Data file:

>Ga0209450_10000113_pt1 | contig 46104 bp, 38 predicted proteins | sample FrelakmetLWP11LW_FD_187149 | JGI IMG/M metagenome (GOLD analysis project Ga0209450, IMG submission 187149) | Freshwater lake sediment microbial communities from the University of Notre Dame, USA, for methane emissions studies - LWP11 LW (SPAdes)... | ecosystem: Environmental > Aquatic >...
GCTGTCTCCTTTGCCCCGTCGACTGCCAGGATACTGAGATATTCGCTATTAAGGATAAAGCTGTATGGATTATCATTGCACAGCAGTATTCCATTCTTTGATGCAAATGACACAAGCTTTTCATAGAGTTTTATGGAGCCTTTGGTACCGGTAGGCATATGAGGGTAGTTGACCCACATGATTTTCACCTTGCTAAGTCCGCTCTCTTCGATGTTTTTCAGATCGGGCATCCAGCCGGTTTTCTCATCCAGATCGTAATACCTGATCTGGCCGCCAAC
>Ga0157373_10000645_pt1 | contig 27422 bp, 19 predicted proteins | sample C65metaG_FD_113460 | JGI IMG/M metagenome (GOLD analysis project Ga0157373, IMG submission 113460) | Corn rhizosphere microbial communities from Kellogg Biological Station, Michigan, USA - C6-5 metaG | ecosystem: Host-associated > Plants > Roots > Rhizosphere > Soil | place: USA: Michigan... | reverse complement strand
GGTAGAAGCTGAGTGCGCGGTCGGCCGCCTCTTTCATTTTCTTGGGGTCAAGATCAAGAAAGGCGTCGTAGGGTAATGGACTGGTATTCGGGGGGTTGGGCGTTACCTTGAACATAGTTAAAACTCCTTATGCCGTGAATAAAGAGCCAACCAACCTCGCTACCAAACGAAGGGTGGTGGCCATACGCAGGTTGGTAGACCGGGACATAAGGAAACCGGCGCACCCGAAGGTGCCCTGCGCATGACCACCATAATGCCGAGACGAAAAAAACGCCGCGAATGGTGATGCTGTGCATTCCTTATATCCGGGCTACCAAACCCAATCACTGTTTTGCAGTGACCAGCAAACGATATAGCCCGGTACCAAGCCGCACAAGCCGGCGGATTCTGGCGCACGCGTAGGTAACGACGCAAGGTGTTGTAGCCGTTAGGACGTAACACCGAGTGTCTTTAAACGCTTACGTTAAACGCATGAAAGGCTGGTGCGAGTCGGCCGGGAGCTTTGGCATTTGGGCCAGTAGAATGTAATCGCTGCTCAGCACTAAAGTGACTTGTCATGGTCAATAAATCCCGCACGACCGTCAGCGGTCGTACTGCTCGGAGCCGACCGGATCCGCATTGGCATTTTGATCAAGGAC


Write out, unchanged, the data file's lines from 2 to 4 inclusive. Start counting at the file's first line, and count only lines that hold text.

GCTGTCTCCTTTGCCCCGTCGACTGCCAGGATACTGAGATATTCGCTATTAAGGATAAAGCTGTATGGATTATCATTGCACAGCAGTATTCCATTCTTTGATGCAAATGACACAAGCTTTTCATAGAGTTTTATGGAGCCTTTGGTACCGGTAGGCATATGAGGGTAGTTGACCCACATGATTTTCACCTTGCTAAGTCCGCTCTCTTCGATGTTTTTCAGATCGGGCATCCAGCCGGTTTTCTCATCCAGATCGTAATACCTGATCTGGCCGCCAAC
>Ga0157373_10000645_pt1 | contig 27422 bp, 19 predicted proteins | sample C65metaG_FD_113460 | JGI IMG/M metagenome (GOLD analysis project Ga0157373, IMG submission 113460) | Corn rhizosphere microbial communities from Kellogg Biological Station, Michigan, USA - C6-5 metaG | ecosystem: Host-associated > Plants > Roots > Rhizosphere > Soil | place: USA: Michigan... | reverse complement strand
GGTAGAAGCTGAGTGCGCGGTCGGCCGCCTCTTTCATTTTCTTGGGGTCAAGATCAAGAAAGGCGTCGTAGGGTAATGGACTGGTATTCGGGGGGTTGGGCGTTACCTTGAACATAGTTAAAACTCCTTATGCCGTGAATAAAGAGCCAACCAACCTCGCTACCAAACGAAGGGTGGTGGCCATACGCAGGTTGGTAGACCGGGACATAAGGAAACCGGCGCACCCGAAGGTGCCCTGCGCATGACCACCATAATGCCGAGACGAAAAAAACGCCGCGAATGGTGATGCTGTGCATTCCTTATATCCGGGCTACCAAACCCAATCACTGTTTTGCAGTGACCAGCAAACGATATAGCCCGGTACCAAGCCGCACAAGCCGGCGGATTCTGGCGCACGCGTAGGTAACGACGCAAGGTGTTGTAGCCGTTAGGACGTAACACCGAGTGTCTTTAAACGCTTACGTTAAACGCATGAAAGGCTGGTGCGAGTCGGCCGGGAGCTTTGGCATTTGGGCCAGTAGAATGTAATCGCTGCTCAGCACTAAAGTGACTTGTCATGGTCAATAAATCCCGCACGACCGTCAGCGGTCGTACTGCTCGGAGCCGACCGGATCCGCATTGGCATTTTGATCAAGGAC